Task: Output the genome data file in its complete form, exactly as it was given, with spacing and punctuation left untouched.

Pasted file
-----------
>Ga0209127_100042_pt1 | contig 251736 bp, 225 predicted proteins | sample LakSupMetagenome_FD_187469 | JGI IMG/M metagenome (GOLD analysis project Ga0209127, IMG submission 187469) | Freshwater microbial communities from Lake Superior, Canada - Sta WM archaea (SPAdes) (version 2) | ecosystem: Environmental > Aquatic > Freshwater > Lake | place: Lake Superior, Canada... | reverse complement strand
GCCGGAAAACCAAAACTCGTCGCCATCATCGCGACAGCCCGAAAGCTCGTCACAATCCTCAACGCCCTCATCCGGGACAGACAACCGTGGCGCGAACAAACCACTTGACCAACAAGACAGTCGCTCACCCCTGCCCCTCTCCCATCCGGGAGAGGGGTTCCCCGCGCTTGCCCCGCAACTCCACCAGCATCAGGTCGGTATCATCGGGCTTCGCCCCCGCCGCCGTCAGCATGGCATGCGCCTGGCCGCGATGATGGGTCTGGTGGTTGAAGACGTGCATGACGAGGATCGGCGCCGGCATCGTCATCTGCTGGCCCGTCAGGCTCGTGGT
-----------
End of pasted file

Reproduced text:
>Ga0209127_100042_pt1 | contig 251736 bp, 225 predicted proteins | sample LakSupMetagenome_FD_187469 | JGI IMG/M metagenome (GOLD analysis project Ga0209127, IMG submission 187469) | Freshwater microbial communities from Lake Superior, Canada - Sta WM archaea (SPAdes) (version 2) | ecosystem: Environmental > Aquatic > Freshwater > Lake | place: Lake Superior, Canada... | reverse complement strand
GCCGGAAAACCAAAACTCGTCGCCATCATCGCGACAGCCCGAAAGCTCGTCACAATCCTCAACGCCCTCATCCGGGACAGACAACCGTGGCGCGAACAAACCACTTGACCAACAAGACAGTCGCTCACCCCTGCCCCTCTCCCATCCGGGAGAGGGGTTCCCCGCGCTTGCCCCGCAACTCCACCAGCATCAGGTCGGTATCATCGGGCTTCGCCCCCGCCGCCGTCAGCATGGCATGCGCCTGGCCGCGATGATGGGTCTGGTGGTTGAAGACGTGCATGACGAGGATCGGCGCCGGCATCGTCATCTGCTGGCCCGTCAGGCTCGTGGT